A Dictionary of the Older Scottish Tongue (up to 1700)

Hide Quotations Hide Etymology Cite this entry

Rut(e, Ruit, n. Also: rwte, ruth; ruite, ruitt, ruyt(e, rwit(e; rutt(e; rout(e, routt; root(e, roott; rote. [ME and e.m.E. rote (a1175), roote (1362), north. ME rotte (Cursor M.), rute (c1400), late OE rót, ON rót.]

1. The underground stock (of a tree or plant); that part of a plant which is, normally, under the earth's surface. Also in fig. context. Also coll. or coll. pl., applied to the branches of a root. (1) A gret tre … it was, & at the rut of it syne Thar sprang a wel; Leg. S. xl 539.
As quhen the rut of the tre ore herb is infekkit ore rottin; Irland Mir. I 86/20.
Phebus red fowle … Amyd the wortis and the rutys … Pykland hys meyt; Doug. xii Prol. 157.
Ane porte maist … convenient to harbery schippis … now … stoppit be glar and rutis of wedis; Boece 55b.
Thome gaue hir out of his awin hand ane thing lyk the rute of ane beit; 1576 Digest Justiciary Proc. I 24.
He was haldin and stayit be the stobe and rute of ane trie; 1612 Crim. Trials III 243.
(b) Vnder the ruyt of a heich tre; Doug. xiii iv 68.
The wird sisteris … Saw revinis ruge at this rat be ane rone ruite; Montg. Flyt. 282 (T).
Stirps, the ruit of a trie, or herb; Carmichael Etym. 10.
For tua aixes for cutting of the ruittis of the stank bussis; 1625 M. Works Acc. (ed.) II 169.
(2) Now in the rwte is set the tre Bathe frwyt and floure all lyk to bere; Wynt. vii 468.
A grene tre fra the rwte wes sawyn. … This tre may happyn for to get The kynd rwte [C. rutte] and in it be set; Ib. 545, 550.
Ouer ron and rute thay ran; Henr. Fab. 1001.
K. Hart 89.
Now spring up, flouris, fra the rute; Dunb. (OUP) 4/41.
And thareftir that the wod was cuttit … of the saidis landis the stokkis and rutis being revin out the saidis landis was plentwis; 1536–7 Sc. Hist. Rev. VII 360.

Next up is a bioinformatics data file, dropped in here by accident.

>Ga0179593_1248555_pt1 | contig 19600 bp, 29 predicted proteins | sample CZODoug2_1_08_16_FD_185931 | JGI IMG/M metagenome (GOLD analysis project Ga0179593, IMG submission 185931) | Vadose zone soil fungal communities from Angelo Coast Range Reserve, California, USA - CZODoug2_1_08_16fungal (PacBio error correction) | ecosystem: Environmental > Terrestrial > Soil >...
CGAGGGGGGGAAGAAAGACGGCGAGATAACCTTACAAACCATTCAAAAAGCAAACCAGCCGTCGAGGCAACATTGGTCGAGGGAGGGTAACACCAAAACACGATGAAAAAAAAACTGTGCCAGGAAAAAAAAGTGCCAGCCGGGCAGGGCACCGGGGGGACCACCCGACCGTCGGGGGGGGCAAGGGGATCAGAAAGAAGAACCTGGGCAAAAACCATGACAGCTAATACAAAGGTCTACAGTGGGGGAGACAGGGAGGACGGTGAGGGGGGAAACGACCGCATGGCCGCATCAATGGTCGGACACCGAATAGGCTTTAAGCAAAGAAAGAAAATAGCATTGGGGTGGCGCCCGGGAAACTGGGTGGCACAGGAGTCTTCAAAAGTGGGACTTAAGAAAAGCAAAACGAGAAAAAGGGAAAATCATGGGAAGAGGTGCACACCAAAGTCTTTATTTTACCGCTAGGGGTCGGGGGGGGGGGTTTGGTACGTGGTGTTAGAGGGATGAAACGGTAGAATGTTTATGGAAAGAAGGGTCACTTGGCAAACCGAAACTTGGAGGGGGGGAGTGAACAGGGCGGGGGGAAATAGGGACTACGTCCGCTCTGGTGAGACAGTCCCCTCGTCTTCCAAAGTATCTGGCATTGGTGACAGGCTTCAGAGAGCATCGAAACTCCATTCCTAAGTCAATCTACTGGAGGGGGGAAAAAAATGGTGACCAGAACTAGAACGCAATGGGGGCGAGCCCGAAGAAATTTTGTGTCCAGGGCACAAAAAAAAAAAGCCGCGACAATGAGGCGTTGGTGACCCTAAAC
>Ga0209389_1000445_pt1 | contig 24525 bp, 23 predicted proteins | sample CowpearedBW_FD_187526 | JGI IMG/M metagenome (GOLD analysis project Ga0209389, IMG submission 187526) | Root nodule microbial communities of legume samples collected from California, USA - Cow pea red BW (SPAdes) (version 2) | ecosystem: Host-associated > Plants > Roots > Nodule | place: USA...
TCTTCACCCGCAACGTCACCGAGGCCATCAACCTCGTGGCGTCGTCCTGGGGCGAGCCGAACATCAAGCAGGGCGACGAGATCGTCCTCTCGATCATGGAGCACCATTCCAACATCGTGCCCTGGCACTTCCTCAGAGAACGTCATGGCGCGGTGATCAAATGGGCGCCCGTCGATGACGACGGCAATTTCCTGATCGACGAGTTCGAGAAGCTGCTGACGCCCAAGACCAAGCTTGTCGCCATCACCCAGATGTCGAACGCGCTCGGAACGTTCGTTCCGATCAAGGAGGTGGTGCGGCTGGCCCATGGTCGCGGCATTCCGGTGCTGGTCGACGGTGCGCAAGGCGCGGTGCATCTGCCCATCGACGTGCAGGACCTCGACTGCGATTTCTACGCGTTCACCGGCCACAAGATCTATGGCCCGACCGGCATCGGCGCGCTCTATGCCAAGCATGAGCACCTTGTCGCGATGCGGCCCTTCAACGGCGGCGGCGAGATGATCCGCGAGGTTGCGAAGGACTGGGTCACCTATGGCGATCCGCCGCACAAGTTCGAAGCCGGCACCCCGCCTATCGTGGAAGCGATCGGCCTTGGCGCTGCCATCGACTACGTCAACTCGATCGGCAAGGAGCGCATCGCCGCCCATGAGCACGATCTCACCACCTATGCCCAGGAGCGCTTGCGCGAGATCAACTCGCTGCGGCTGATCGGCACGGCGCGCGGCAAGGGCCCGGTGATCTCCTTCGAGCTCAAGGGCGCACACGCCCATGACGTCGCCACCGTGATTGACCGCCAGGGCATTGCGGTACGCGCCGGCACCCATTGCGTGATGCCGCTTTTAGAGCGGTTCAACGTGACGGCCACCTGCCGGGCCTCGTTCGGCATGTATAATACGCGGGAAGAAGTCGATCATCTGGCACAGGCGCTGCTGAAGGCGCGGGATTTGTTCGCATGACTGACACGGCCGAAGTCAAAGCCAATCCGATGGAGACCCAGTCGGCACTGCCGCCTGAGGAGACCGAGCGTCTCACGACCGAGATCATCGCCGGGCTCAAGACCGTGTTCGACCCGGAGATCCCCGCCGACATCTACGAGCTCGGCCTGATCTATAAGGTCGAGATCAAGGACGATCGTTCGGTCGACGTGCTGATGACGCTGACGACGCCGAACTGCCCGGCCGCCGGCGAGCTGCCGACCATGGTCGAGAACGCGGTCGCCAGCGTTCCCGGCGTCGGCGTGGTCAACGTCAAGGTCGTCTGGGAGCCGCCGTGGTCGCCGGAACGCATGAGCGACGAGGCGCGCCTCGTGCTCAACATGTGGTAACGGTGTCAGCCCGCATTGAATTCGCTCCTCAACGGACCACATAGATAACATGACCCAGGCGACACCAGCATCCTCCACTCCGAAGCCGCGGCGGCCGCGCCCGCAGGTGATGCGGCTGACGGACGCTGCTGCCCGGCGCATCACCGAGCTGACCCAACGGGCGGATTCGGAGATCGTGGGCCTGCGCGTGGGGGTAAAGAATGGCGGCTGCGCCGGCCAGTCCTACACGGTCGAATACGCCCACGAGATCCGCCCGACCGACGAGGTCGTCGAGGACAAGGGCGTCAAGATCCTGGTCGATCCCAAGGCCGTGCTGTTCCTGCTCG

Rank at the rute [sc. name of dance]; Compl. 66/23.
As the gers that wallowis rute and blaid; G. Ball. 95.
He sall haif brute, as tre on rute … To burge and schute; Scott xxxv 9.
Thocht rute be pullit frome the leawis greine; Pitsc. I 376/22.
Quhair ance it fixis the rute it spredis the selfe sa … wyde, that [etc.]; Dalr. I 45/16.
(b) This plesant plant … Stuid on ane ruit of semelie sickernes; Maitl. Q. 225/50.
The wird sisteris … Saw revinis ruge at this rat be ane rone ruite; Montg. Flyt. 282 (T).
(c) As in the tries and plantes in the wintar seasone quhilk nochtwithstanding the cauld frost and snaw, having the rutt fast in the ground, is ever growing ather within or without the erde; Melvill 366.
fig. Than springis rutis of resone That beris the froyt discressione; Ratis R. 1152.
That I wald mak to plant his rute agane; Dunb. (OUP) 25/14.
I say it [sc. friendship between Scotland and England] begouth to faill at the rute, Kyng Henry the Sevint; Lamb Resonyng 21/18.
Frome a corrupt rute or stock must neids spring … wickit frutis; 1553–4 Knox III 383.
Quhat ellis is it bot to plant but rutis of ordour; Winȝet I 7/10.

b. In the phr. to tak (rive, pull, draw, cut, etc.) (up, doun) be (with) the rute (rutis). Also fig. (1) He … bad his newo … with the rute it [sc. a herb] hale wp tak; Seven S. 739.
Fowlis … raif his erbis vp be the rute; Rowll Cursing 22 (B).
As from the soyll vprent was the first tre By the rutys [etc.]; Doug. iii i 53.
The mekil kosch fyr tre … Vp by the rutis rent; Ib. v viii 58.
Euery planting that my fader of heuen has nocht plantit salbe drawn vp be the rute; Nisbet Matth. xv 13.
All our wodis … to be keipit … and geif onland townmen cuttis or ryffis up be the ruttis to be inditit thairof; 1540 Selkirk B. Ct. (ed.) 223.